For the third way, through the power of the Holy Spirit, they “began to speak the word of God with boldness.” The NASB95 translates the Greek verb elaloun as “speak” and it is in the imperfect tense which means the writer portrayed an action in process or a state of being that is occurring in the past with no assessment of the action’s completion.[xiv] Apparently, they preached the gospel with no contemplation they would stop preaching the gospel.
The takeaways from Acts 4:29-31 for 21st Century believers are:
(1) If you are going to speak out in the face of the cancel culture, you must bathe it in prayer. You will face opponents who have no mercy. Persistent prayer is a must.
(2) In your prayers, you must know who God is and His attributes including that He is omnipotent (all-powerful) and sovereign (is in control). You need to acknowledge His attributes that are relevant to your requests. Keep in mind that God is more powerful than all the forces of the cancel culture, which have the devil as their origin.
(3) In your prayers, it is helpful to describe your circumstances to God. By describing your circumstances, you gain a better comprehension of the specific requests you need to make of God. Speaking out in the face of the cancel culture encompasses a wide variety of issues. Circumstances will vary and that will cause different specific requests for specific situations.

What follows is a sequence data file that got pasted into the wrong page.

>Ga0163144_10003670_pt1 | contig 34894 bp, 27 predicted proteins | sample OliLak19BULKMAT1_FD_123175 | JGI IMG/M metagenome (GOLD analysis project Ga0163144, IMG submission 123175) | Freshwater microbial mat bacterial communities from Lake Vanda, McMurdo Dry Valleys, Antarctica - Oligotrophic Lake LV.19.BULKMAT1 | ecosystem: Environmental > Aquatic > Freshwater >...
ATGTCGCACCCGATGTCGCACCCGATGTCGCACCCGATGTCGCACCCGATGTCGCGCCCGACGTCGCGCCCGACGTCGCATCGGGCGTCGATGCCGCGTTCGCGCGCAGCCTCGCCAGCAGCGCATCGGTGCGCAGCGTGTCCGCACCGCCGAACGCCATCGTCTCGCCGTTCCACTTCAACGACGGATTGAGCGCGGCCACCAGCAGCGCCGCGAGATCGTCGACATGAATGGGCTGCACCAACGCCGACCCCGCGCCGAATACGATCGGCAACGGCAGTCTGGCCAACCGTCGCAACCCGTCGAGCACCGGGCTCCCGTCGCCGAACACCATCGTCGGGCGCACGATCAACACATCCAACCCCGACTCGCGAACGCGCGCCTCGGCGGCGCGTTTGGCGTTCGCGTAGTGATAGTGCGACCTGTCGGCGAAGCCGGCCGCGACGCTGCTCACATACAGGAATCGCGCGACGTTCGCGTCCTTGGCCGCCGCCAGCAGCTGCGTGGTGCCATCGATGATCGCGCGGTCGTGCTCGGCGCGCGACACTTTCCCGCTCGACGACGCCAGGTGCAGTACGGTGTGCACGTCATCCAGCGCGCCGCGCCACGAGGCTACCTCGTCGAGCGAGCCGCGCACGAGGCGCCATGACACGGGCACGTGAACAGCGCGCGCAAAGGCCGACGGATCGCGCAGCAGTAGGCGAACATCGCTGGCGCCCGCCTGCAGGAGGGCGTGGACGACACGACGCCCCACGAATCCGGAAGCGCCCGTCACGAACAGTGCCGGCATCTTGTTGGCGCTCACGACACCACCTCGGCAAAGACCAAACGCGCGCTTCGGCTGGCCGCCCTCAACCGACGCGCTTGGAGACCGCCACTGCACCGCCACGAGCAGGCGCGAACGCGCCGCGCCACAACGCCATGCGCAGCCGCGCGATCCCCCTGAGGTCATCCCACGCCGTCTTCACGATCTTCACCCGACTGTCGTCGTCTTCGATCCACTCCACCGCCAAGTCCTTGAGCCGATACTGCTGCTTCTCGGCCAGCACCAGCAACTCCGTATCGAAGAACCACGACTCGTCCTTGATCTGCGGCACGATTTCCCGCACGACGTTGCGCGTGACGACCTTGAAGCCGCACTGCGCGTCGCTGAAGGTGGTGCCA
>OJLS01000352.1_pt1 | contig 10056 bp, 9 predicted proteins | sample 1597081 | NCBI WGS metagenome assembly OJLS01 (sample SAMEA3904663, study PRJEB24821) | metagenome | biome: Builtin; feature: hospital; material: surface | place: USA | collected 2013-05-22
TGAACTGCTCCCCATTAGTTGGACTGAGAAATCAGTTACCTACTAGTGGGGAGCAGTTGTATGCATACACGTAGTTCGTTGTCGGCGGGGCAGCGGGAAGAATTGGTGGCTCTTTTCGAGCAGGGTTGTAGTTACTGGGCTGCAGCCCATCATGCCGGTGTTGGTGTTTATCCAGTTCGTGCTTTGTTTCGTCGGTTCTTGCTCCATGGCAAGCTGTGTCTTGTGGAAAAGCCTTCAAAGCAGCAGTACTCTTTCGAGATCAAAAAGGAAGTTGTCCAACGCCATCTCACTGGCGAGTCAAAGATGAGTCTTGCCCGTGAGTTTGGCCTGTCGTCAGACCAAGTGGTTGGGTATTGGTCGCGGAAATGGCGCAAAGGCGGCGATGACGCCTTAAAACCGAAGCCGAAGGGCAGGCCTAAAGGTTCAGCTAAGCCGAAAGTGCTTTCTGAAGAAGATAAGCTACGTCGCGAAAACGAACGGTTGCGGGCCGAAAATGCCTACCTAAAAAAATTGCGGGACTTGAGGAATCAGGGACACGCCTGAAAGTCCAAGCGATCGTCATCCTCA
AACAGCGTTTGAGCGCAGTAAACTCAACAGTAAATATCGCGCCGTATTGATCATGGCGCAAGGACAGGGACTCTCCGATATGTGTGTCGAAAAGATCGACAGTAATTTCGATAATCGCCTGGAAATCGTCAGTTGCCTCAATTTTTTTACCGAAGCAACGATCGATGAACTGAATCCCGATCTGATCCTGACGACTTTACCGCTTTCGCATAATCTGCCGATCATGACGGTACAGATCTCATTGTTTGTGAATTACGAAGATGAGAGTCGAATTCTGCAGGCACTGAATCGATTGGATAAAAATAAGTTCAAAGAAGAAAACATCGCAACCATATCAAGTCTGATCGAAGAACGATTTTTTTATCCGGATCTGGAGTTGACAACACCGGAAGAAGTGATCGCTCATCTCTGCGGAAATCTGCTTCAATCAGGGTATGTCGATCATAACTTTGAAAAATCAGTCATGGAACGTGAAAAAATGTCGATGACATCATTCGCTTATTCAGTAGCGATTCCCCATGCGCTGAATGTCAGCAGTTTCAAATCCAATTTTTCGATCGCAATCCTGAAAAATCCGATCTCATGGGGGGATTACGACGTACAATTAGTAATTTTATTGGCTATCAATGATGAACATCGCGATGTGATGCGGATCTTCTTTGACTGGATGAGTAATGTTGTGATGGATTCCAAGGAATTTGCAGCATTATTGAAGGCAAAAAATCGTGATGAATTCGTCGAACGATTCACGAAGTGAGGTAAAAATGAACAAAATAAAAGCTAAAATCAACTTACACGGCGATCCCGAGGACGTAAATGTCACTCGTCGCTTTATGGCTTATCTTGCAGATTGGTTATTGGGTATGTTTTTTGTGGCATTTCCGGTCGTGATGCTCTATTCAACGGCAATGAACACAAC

(4) In your prayers, make specific requests of God. There are specific issues to speak out about, and your prayers need specificity.
(5) In your prayers, expect an answer and be ready for that answer. Be ready for God’s answer which may require you to take action. Possess the mindset that you are ready to respond as God directs. Note the result reported in Acts 4:31 (NET):
31 When they had prayed, the place where they were assembled together was shaken, and they were all filled with the Holy Spirit and began to speak the word of God courageously.
Speaking out on issues in the face of the cancel culture is no easy task. Before you take a long road trip, you check out the vehicle. Before you speak out in the face of the cancel culture, you must check to be certain of your salvation. It is a prudent thing to do.
Speaking out on issues in the face of the cancel culture in your own power will not turn out well. You must pray to God for the power to speak out with courage and boldness. Only through speaking out in the power of the Holy Spirit will what you say have any impact.
In the next article we will look at steps three and four. The third step to prepare for battle is to spend the time to better know God’s Word, and especially the saving gospel of Jesus Christ. The fourth step is to strengthen your resolve to obey God and not mankind.
If you are reading this post and are not a Christian, unless God intervenes, your eternal destination is hell. But, your destiny can change.
Today can be the day of your salvation. Please see my blog (https://stevebelsheim.com/2020/04/20/for-god-so-loves-you-2/) for a description of how you can be saved and a more concise description at my (https://stevebelsheim.com/2020/10/20/there-is-hope-even-when-there-seems-to-be-no-hope-2/ ).